On April 22, 1978, the Blues Brothers were the musical guests, introduced by Paul Shaffer. On that same episode, Steve Martin performed his King Tut routine and did that amazing dance sketch with Gilda Radner. Seriously ... this is some classic shit.
Martin hosted three times in Season 3. Other hosts included Chevy Chase returning to his roots and getting into a huge backstage fight with the new guy--Bill Murray. In fact, one of the cooler moments in this entire season is that episode's final curtain call, in which Chase thanks the audience, and a totally pissed-off Murray walks onto the stage last. John Belushi does a little fake sparring with him, and Aykroyd thinks Bill and John are dancing, so he joins in. Hilarious.
The worst moment in this season? Probably Richard Dreyfuss taking an honest shot at lounge singing. He's awful, but it looks like he believes himself to be pretty damned good.
It should also be noted that O.J. Simpson hosted the episode after Chase. As with all Simpson film or TV appearances, it's creepy as all hell to watch it now. To make matters worse, he comes out wearing a conehead, which is the stuff of nightmares. You want an indicator of how nuts the guy was? Just watch his rambling, megalomaniacal monologue. He was always insane.
God, Garrett Morris sucked!
Special Features: The supplemental features aren't the reason to pick up these volumes. Still, the few that are on here will interest diehards. There's a Belushi wardrobe test, and a strange segment called The Things We Did Last Summer, in which some of the series stars elaborated on their summer vacations in a fictitious sort of way.
This eccentric comedy actually got an Oscar nomination for Best Original Screenplay last year. In retrospect, it's pretty crazy it got that kind of notice. The film is totally nuts in the head.
Ryan Gosling plays Lars, an introvert who gets a mail-order love doll, and goes about behaving like she's real. He names her Bianca, introduces her to his friends and family, and causes a few dilemmas. The town decides to accept her as a real person for Lars' sake; it's a lot funnier and more touching than it sounds.
Gosling is great here, making Lars a truly sympathetic character. I know this sounds creepy, but the love his character feels for a piece of plastic is quite convincing. The underrated Paul Schneider is great as Lars' confused brother, worried about his brother's mental state yet willing to go along with the charade.
Yes, the film is strange, but the performances are sincere. It's definitely one of the more unique love stories of the last few years.
Special Features: A couple of short featurettes and a deleted scene. A Gosling commentary would've been cool.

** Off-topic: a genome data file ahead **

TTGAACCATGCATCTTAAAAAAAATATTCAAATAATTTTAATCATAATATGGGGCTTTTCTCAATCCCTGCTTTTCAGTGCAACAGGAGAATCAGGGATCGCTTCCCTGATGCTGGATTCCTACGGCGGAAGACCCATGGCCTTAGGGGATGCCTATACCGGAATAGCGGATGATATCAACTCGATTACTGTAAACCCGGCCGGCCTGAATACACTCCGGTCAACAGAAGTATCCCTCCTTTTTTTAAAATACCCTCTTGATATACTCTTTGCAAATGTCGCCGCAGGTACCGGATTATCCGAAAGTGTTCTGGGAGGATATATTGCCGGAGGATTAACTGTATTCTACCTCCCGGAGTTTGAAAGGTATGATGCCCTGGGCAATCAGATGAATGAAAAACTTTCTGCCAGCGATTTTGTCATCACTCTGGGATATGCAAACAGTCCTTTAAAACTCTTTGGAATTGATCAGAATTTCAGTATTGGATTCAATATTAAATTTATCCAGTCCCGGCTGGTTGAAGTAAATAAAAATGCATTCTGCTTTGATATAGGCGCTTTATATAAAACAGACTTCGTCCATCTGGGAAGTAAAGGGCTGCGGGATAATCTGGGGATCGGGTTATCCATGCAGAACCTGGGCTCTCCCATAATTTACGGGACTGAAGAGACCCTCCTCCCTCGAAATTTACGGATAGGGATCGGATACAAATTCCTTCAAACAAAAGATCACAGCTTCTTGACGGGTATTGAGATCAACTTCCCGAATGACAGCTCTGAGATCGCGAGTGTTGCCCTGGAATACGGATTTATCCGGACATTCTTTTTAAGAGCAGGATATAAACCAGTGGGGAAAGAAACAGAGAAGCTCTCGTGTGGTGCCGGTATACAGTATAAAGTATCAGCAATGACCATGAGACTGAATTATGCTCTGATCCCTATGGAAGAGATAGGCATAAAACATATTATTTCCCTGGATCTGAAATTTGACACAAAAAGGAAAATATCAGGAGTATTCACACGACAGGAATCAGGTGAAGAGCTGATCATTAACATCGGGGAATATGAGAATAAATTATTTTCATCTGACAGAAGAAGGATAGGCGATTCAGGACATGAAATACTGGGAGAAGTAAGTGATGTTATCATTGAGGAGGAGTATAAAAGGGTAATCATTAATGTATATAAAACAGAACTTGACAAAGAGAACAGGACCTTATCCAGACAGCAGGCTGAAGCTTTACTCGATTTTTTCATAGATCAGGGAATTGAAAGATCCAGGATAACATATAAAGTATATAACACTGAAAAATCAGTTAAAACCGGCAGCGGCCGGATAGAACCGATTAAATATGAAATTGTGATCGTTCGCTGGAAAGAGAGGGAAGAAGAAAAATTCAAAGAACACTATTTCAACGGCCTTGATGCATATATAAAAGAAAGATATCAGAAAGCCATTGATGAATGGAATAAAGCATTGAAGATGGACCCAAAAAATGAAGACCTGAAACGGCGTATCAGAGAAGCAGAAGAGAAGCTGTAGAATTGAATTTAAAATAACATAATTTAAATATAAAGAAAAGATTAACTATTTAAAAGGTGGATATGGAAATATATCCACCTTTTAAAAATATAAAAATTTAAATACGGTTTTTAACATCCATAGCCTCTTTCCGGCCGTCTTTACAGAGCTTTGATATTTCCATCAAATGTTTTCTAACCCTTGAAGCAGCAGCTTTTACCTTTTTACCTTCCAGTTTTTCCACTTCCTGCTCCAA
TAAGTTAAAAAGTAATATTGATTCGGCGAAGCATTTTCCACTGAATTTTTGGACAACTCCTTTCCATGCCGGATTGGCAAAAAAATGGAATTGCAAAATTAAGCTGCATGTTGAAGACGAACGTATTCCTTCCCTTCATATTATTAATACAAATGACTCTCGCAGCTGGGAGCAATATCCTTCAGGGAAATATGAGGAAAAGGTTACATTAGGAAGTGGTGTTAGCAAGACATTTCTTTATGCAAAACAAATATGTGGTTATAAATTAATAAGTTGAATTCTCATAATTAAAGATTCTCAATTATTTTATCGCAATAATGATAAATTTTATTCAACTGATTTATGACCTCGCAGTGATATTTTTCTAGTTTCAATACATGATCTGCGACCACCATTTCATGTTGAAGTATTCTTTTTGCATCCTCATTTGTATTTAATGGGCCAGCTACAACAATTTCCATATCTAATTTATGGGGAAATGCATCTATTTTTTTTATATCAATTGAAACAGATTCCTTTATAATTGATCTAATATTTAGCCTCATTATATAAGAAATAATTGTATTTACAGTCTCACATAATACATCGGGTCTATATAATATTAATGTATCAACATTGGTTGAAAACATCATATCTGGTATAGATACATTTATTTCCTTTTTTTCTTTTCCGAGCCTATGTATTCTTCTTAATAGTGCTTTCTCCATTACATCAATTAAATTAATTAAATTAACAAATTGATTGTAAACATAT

Just in time for the fourth installment, Paramount has repackaged the first three adventures for your pleasure. While you can purchase all three films in one set, you can also purchase each film on its own.
The crown jewel of the series remains the first film, a breakthrough action film with a great sense of humor. Even though Harrison Ford already had a couple of Star Wars films under his belt, this established him as a premier action star.
The second installment, Indiana Jones and the Temple of Doom, was much darker, and that scene where the evil priest pulls somebody's heart out of his chest is still a shocker. The third, Indiana Jones and the Last Crusade, in which Indy seeks the Grail, is actually kind of silly, but still enjoyable. I'm damned curious to see what Steven Spielberg has in store for Chapter 4.
While it's cool to get new editions of the films on DVD, another set came out five years ago, and these aren't immense improvements over those discs. Paramount hasn't switched to Blu-Ray yet, so the movies are still only available as standard DVDs. There have been no announcements about the films being released in high-definition, but I wouldn't be surprised if George Lucas and Spielberg released another set in Blu-Ray once the fourth installment is ready for home video. If you don't have the first editions on DVD, go ahead and pick this up; if you already own the films on DVD, you might want to wait.
Movie Grades: Raiders of the Lost Ark (A); Indiana Jones and the Temple of Doom (B+); Indiana Jones and the Last Crusade (B+).
Special Features: Each disc has new features, but I preferred the documentaries from the first set. The production values for these supplements seem rushed and a bit shoddy. Again, these discs are OK, but wait for the inevitable Blu-Ray release if these films are already in your collection.